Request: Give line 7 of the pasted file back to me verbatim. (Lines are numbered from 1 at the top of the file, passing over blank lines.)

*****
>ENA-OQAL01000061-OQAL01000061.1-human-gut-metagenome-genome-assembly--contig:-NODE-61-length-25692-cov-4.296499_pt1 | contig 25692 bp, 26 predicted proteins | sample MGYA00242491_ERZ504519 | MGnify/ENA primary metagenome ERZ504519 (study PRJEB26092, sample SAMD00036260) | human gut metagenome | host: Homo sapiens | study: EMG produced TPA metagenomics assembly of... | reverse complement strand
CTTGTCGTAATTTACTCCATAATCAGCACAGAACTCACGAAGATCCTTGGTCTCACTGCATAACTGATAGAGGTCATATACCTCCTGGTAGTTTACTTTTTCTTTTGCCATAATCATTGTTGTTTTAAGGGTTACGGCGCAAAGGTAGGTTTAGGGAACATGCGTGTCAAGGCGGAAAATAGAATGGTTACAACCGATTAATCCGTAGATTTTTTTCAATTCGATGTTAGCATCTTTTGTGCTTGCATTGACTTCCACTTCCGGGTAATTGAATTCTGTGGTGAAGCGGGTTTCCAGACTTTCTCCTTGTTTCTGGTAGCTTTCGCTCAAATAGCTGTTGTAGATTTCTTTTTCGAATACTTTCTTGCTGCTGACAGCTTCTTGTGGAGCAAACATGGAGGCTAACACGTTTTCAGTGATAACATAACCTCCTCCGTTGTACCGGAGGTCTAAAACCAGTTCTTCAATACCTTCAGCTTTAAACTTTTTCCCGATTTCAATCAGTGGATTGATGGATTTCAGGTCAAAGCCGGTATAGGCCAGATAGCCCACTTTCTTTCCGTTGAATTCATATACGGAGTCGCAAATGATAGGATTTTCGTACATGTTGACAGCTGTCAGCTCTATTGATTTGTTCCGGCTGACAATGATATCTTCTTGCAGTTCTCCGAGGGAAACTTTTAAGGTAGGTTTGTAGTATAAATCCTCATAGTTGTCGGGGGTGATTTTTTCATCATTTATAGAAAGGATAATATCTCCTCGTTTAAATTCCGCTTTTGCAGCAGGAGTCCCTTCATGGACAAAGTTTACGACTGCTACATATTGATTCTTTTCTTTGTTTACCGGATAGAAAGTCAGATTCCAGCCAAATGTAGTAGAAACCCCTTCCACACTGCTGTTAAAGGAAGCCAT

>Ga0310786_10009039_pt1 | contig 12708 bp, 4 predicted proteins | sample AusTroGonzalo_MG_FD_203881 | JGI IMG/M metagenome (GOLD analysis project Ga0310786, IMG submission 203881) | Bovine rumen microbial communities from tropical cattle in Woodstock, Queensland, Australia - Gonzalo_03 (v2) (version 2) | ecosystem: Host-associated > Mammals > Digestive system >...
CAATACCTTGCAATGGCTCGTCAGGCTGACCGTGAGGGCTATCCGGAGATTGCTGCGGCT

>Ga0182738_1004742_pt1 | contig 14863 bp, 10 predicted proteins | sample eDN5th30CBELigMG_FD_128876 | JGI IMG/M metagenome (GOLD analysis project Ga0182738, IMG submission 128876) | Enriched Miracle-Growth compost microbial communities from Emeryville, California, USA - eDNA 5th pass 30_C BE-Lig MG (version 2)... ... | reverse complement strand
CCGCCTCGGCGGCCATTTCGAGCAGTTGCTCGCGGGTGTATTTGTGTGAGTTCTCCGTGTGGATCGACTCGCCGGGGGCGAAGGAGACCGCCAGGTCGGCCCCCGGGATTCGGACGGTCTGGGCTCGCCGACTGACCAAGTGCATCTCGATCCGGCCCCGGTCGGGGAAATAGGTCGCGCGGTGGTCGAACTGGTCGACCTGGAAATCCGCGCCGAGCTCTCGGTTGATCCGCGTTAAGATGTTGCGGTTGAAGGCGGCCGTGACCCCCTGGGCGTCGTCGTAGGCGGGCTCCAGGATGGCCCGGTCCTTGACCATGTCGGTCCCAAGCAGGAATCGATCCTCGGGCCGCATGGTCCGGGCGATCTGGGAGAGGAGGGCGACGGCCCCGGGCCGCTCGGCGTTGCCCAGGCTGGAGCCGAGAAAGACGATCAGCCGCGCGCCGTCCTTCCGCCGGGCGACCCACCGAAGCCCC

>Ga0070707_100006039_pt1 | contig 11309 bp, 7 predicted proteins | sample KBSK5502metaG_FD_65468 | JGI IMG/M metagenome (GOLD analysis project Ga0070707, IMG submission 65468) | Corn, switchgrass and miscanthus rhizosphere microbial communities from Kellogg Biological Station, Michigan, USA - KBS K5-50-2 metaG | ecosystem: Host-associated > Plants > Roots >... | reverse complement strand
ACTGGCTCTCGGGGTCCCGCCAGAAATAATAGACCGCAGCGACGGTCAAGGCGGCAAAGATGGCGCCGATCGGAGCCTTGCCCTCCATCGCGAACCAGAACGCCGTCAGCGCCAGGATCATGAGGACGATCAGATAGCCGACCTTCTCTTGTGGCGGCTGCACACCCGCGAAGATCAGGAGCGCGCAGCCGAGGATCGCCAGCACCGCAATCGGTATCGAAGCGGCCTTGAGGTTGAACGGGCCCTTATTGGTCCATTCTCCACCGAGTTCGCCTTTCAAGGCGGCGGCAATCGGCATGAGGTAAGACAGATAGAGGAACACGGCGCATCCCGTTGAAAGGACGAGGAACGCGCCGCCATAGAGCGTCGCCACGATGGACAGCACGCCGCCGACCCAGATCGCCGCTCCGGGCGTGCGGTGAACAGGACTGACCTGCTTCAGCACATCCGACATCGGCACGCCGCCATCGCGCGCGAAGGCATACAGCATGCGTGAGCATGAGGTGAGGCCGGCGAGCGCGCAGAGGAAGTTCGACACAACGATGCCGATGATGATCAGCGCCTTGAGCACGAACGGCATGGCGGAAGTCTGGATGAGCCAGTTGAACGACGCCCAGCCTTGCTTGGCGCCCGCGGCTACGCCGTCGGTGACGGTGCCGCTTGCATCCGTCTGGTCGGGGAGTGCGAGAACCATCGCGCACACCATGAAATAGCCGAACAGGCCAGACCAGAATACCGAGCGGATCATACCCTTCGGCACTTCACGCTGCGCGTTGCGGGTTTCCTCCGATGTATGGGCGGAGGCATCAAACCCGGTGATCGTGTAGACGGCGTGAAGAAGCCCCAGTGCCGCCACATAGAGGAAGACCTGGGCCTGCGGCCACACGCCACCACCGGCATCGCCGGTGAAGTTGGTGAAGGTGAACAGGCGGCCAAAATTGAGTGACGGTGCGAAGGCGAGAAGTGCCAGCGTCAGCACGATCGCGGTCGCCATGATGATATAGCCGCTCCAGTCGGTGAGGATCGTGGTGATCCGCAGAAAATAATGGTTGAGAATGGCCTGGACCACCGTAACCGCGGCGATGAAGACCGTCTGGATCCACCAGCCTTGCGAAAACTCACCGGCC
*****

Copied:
>Ga0070707_100006039_pt1 | contig 11309 bp, 7 predicted proteins | sample KBSK5502metaG_FD_65468 | JGI IMG/M metagenome (GOLD analysis project Ga0070707, IMG submission 65468) | Corn, switchgrass and miscanthus rhizosphere microbial communities from Kellogg Biological Station, Michigan, USA - KBS K5-50-2 metaG | ecosystem: Host-associated > Plants > Roots >... | reverse complement strand